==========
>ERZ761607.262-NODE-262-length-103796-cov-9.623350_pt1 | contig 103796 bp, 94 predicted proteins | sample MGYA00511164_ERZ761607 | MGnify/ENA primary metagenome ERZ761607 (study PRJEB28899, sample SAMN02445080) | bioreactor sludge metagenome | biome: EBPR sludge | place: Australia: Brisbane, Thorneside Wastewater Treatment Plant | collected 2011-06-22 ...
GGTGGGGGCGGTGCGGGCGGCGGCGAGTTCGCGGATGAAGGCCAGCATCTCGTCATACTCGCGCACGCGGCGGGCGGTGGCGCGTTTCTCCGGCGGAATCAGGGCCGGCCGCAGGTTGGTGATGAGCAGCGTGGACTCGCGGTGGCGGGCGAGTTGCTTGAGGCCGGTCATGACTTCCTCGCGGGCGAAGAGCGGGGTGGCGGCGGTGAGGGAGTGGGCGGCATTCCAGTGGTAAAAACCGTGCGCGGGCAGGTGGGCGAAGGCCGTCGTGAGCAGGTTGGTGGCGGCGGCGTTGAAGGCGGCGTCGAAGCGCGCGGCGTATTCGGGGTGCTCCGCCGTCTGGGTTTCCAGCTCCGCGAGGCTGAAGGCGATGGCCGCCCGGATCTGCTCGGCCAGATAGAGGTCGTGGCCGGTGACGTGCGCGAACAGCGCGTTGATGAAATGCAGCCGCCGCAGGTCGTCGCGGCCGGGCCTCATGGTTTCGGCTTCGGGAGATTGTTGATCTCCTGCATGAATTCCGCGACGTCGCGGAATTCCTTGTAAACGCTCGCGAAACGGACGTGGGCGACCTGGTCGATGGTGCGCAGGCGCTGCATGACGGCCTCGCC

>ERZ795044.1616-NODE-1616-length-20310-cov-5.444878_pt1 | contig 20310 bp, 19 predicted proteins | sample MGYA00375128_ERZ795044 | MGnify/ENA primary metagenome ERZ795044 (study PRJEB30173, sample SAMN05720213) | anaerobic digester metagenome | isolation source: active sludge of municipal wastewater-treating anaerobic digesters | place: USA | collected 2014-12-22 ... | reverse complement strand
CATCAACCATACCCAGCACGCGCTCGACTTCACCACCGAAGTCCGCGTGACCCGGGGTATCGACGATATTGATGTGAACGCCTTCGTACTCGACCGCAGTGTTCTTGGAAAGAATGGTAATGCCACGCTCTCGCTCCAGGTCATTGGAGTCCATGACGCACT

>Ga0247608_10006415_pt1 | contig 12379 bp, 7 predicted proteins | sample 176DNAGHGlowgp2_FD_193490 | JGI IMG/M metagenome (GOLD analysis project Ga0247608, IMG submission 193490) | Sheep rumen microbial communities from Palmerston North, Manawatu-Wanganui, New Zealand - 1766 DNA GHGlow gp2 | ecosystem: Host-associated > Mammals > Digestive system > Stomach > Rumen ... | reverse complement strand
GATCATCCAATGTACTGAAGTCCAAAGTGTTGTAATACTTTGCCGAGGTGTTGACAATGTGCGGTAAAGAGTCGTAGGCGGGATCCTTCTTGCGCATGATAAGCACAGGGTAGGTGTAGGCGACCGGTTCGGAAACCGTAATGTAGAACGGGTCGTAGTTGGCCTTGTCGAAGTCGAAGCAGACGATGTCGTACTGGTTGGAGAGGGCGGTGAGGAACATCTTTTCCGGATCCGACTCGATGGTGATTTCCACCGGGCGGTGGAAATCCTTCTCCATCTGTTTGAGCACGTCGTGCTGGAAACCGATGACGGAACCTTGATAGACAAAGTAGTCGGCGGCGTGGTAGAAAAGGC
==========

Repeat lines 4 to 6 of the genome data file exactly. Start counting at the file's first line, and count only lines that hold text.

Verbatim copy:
CATCAACCATACCCAGCACGCGCTCGACTTCACCACCGAAGTCCGCGTGACCCGGGGTATCGACGATATTGATGTGAACGCCTTCGTACTCGACCGCAGTGTTCTTGGAAAGAATGGTAATGCCACGCTCTCGCTCCAGGTCATTGGAGTCCATGACGCACT

>Ga0247608_10006415_pt1 | contig 12379 bp, 7 predicted proteins | sample 176DNAGHGlowgp2_FD_193490 | JGI IMG/M metagenome (GOLD analysis project Ga0247608, IMG submission 193490) | Sheep rumen microbial communities from Palmerston North, Manawatu-Wanganui, New Zealand - 1766 DNA GHGlow gp2 | ecosystem: Host-associated > Mammals > Digestive system > Stomach > Rumen ... | reverse complement strand
GATCATCCAATGTACTGAAGTCCAAAGTGTTGTAATACTTTGCCGAGGTGTTGACAATGTGCGGTAAAGAGTCGTAGGCGGGATCCTTCTTGCGCATGATAAGCACAGGGTAGGTGTAGGCGACCGGTTCGGAAACCGTAATGTAGAACGGGTCGTAGTTGGCCTTGTCGAAGTCGAAGCAGACGATGTCGTACTGGTTGGAGAGGGCGGTGAGGAACATCTTTTCCGGATCCGACTCGATGGTGATTTCCACCGGGCGGTGGAAATCCTTCTCCATCTGTTTGAGCACGTCGTGCTGGAAACCGATGACGGAACCTTGATAGACAAAGTAGTCGGCGGCGTGGTAGAAAAGGC